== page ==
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Photo of Michiel Op de Beeck

Michiel Op de Beeck


Photo of Michiel Op de Beeck

Decomposition of soil organic matter by ectomycorrhizal fungi : Mechanisms and consequences for organic nitrogen uptake and soil carbon stabilization


  • Anders Tunlid
  • Dimitrios Floudas
  • Michiel Op De Beeck
  • Tao Wang
  • Per Persson

Summary, in English

A major fraction of nitrogen (N) in boreal forest soils is found in organic forms associated with soil organic matter (SOM) and mineral particles. The capacity of ectomycorrhizal (ECM) fungal symbionts to access this N is debated, considering that these fungi have lost many of the genes for decomposing organic matter that were present in their saprotrophic ancestors. To gain a molecular-level understanding of the N-mining processes in ECM fungi, we developed an experimental approach where the processes of decomposition were studied in parallel with the changes in the structure and properties of the organic matter. We showed that ECM fungi have significant capacities to assimilate organic N associated with SOM and mineral surfaces. The decomposition mechanisms differ between species, reflecting the lignocellulose decomposition mechanisms found in their saprotrophic ancestors. During N-mining, the ECM fungi processed the SOM to a material with increased adsorptive properties to iron oxide mineral particles. Two pathways contributed to these changes: Extracellular modifications of the SOM and secretion of mineral surface reactive metabolites. Some of these metabolites have iron(III)-reducing activities and can participate in extracellular Fenton reactions and redox reactions at iron oxide mineral surfaces. We conclude that the traditional framework for understanding organic N acquisition by ECM fungi from recalcitrant SOM must be extended to a framework that includes how those decomposition activities affect the stabilization and reactivity of mineral-associated SOM. The activity through these complex networks of reactions is decisive for the overall effect of ECM fungal decomposition on nutrients and C-cycling in forest ecosystems.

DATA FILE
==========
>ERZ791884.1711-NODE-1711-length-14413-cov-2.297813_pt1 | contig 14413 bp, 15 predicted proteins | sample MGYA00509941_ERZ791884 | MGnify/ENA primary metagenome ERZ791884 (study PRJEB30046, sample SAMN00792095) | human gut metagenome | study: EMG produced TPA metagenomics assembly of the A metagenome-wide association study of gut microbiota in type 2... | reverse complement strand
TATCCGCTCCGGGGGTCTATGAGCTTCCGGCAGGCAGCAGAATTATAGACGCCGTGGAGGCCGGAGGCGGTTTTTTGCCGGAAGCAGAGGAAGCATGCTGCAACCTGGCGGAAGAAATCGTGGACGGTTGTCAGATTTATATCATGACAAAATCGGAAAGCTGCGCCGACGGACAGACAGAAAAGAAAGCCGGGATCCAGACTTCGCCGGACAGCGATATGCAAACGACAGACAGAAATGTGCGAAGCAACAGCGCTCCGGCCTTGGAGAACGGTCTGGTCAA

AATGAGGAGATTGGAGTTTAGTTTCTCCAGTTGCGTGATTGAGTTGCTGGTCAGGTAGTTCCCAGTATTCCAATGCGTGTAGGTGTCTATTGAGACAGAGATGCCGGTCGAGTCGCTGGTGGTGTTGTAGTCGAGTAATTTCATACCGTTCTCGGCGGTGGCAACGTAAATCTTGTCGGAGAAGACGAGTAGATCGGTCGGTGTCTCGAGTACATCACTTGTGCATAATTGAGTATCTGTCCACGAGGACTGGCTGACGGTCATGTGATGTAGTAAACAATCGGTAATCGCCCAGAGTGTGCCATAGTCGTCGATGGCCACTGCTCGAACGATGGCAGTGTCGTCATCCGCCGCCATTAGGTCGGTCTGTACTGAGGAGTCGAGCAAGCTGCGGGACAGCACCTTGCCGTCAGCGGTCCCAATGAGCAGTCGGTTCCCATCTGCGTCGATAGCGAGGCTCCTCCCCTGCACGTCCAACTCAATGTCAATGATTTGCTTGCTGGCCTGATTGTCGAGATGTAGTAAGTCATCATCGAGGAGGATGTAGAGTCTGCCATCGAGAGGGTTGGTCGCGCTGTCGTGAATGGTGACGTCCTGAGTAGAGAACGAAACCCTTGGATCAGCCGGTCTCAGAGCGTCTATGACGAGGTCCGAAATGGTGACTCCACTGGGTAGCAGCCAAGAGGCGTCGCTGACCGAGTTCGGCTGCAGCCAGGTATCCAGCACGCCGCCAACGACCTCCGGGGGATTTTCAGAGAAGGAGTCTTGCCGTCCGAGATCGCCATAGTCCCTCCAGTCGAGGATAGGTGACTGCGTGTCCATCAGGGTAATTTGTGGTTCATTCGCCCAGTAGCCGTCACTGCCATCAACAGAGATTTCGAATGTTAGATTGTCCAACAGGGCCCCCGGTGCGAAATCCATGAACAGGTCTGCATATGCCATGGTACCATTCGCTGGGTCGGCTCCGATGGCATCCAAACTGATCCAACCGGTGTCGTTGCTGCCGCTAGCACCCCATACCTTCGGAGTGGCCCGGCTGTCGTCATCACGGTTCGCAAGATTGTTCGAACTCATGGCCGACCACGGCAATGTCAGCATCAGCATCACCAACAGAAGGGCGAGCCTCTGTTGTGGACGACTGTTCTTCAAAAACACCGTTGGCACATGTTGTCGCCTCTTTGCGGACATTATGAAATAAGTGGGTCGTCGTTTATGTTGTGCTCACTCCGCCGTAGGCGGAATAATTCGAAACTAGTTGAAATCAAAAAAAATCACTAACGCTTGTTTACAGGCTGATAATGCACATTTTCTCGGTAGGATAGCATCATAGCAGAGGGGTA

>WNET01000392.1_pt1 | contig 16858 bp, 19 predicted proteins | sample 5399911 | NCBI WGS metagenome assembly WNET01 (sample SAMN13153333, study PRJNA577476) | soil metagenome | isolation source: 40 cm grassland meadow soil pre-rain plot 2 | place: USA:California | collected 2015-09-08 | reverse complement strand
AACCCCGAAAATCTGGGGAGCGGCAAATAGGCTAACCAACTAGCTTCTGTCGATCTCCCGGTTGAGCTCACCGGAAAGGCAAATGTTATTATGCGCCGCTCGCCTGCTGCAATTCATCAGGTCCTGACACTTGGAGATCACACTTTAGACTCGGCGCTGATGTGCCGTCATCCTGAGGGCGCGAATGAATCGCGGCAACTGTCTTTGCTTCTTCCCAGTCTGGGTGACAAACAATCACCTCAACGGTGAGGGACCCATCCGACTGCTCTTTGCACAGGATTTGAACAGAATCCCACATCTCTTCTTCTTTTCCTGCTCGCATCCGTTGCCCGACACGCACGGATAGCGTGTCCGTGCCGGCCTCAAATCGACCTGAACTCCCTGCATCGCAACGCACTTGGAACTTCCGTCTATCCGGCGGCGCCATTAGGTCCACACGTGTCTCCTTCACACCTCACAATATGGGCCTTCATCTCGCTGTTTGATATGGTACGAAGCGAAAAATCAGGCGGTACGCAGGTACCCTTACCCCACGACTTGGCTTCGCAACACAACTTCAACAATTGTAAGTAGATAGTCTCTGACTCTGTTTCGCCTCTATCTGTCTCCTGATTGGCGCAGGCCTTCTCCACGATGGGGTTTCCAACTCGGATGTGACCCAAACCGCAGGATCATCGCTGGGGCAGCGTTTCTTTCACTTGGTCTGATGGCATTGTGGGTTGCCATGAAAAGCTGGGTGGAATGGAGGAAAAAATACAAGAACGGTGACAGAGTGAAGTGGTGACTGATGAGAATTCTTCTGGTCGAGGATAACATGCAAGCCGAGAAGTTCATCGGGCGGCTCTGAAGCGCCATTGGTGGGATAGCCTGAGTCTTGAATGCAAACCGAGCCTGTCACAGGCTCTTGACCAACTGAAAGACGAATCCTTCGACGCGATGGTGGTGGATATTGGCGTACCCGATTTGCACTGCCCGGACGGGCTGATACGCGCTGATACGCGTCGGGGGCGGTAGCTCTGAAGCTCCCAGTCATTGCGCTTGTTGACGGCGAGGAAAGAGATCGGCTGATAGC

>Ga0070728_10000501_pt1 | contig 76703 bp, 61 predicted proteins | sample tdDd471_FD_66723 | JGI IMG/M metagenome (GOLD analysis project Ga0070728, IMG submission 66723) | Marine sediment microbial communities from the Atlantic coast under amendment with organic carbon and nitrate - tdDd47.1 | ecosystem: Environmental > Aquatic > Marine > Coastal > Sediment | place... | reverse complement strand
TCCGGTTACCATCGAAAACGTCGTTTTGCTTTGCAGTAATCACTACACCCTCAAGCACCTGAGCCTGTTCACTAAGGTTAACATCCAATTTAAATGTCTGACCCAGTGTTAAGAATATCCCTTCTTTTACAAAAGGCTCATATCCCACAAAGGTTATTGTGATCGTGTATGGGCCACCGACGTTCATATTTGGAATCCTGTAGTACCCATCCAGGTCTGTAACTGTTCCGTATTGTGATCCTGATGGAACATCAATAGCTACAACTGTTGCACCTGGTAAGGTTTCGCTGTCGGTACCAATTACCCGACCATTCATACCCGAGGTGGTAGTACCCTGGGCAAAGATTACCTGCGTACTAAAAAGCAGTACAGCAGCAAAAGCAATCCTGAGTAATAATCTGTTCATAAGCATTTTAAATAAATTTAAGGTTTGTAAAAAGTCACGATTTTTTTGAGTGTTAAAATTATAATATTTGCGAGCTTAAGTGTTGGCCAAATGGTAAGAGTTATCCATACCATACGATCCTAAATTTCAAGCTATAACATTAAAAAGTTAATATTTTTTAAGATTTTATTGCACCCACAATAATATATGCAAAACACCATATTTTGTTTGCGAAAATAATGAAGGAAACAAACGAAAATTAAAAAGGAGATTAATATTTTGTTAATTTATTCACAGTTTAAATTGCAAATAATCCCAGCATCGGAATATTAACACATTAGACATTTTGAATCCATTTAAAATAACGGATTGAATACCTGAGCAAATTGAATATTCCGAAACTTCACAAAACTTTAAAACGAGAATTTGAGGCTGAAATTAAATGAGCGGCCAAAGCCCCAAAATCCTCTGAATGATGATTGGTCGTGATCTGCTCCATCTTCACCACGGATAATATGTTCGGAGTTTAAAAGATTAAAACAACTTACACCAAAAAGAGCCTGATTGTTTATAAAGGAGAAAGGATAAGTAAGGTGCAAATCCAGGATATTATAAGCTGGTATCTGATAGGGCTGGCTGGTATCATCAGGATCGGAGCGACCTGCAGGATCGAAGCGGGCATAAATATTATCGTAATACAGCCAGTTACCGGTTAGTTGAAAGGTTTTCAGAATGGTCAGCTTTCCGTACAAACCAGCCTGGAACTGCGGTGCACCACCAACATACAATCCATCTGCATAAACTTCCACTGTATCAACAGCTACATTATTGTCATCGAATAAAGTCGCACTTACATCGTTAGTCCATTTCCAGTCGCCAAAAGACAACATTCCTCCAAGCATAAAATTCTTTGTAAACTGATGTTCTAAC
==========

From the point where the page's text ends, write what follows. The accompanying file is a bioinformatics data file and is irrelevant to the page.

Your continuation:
• BECC: Biodiversity and Ecosystem services in a Changing Climate
  • Microbial Ecology
  • Centre for Environmental and Climate Science (CEC)

Publishing year





Frontiers in Forests and Global Change



Document type

Journal article review


Frontiers Media S. A.


  • Geochemistry


  • decomposition
  • ectomycorrhizal fungi
  • iron oxide minerals
  • metabolites
  • nitrogen acquisition
  • soil C stabilization



Research group

  • Microbial Ecology


  • ISSN: 2624-893X